Smith & Wesson Skinner: Classic Knife Review

smith & wesson skinner knife

Designed for the person looking for the ideal field knife, the Smith & Wesson Skinner lives up to that goal.

Back in the winter of 1981 I had just finished my most successful trapping season yet and with that success came the task of skinning a ton of fur. My tool of choice that season was my very own Smith & Wesson Skinner.

Smith & Wesson Skinner Reviewed

The Smith & Wesson Skinner comes with a short 3.5″ drop point blade. This length works great for most skinning tasks but may be a bit short for working a deer. I tend to prefer another inch to inch and a half when field dressing my deer.

The tang is a bit thin so it is a potential weak point. This comes into play when skinning a tough pelvis.

This skinning knife has a thick blade back which has it’s pros and cons. It’s great for most skinning situations but can be a bit heavy if anus reaming skinning.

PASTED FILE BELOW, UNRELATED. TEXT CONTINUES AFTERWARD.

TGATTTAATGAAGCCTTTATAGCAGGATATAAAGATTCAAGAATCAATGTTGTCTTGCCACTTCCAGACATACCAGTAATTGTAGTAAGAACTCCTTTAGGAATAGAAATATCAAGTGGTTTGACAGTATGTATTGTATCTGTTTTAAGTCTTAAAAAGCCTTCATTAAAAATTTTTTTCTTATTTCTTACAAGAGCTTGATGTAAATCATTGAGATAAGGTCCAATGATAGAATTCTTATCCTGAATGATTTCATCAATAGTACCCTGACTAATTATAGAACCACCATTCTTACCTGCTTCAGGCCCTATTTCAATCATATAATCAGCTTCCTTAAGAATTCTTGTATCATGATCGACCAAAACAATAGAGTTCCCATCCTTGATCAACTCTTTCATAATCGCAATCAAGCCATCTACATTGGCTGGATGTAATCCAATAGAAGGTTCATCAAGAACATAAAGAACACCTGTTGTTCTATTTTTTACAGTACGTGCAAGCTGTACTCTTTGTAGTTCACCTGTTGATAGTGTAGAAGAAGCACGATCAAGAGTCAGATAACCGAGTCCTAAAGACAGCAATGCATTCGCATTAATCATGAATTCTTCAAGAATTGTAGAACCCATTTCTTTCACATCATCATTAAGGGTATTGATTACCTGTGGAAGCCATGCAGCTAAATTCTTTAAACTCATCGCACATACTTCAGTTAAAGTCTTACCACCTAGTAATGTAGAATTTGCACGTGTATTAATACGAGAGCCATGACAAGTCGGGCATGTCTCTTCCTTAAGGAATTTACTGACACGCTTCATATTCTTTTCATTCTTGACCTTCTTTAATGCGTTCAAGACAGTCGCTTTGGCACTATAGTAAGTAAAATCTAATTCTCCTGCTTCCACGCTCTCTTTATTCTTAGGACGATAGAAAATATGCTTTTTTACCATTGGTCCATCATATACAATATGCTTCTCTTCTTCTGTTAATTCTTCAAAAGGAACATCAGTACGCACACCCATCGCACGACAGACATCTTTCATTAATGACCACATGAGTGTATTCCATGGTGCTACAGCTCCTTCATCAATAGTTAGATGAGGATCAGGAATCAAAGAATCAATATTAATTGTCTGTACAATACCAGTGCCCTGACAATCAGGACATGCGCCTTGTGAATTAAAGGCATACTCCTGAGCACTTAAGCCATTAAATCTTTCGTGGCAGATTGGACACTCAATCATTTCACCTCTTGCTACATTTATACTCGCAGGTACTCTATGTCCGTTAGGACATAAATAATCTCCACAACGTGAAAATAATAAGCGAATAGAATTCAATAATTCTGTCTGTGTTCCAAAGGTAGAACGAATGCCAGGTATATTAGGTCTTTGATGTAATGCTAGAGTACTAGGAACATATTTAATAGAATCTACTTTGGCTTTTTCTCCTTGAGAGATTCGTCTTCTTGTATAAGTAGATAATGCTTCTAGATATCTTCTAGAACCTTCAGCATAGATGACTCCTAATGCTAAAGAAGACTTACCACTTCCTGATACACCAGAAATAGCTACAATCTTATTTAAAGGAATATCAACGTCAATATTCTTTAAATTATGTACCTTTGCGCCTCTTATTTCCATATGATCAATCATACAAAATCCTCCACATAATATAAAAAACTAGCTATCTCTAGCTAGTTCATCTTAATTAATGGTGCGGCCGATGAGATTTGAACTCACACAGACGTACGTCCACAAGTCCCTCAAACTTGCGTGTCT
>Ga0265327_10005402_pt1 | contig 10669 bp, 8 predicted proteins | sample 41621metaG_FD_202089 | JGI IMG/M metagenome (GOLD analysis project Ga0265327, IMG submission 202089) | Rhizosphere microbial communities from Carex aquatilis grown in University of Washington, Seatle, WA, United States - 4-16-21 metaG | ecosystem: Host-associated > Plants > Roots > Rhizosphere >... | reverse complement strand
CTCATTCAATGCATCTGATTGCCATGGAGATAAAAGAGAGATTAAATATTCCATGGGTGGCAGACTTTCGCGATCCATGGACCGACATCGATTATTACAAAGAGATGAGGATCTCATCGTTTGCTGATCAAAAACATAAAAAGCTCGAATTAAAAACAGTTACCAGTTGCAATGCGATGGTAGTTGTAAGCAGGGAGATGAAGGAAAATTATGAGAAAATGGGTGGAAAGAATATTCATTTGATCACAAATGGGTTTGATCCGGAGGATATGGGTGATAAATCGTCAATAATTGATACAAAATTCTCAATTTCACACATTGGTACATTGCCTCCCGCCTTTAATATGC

As long as that is not your preferred skinning method this knife offers superb performance.

Both the handle and blade offer a slight curve making it easy to use up and down. On the downside, the handle has a smooth handle that can be a little slippery when used for gutting. The quillon is long and can get hung up on the rib cage and the finger grooves in the choil catches in the gut.

Reverse edge up blade work is smooth thanks to the shallow finger groove on the handle. It provides a reference for blade positioning when cutting high up in the chest cavity.


The Smith & Wesson Skinner still tackles a hide or two for me to this day. It is a solid performing knife and I particularly like the blade shape. The round edge works wonderfully and is one of the better classic skinning knives I’ve ever used.

For more knife tips check out these articles

Written by Fred

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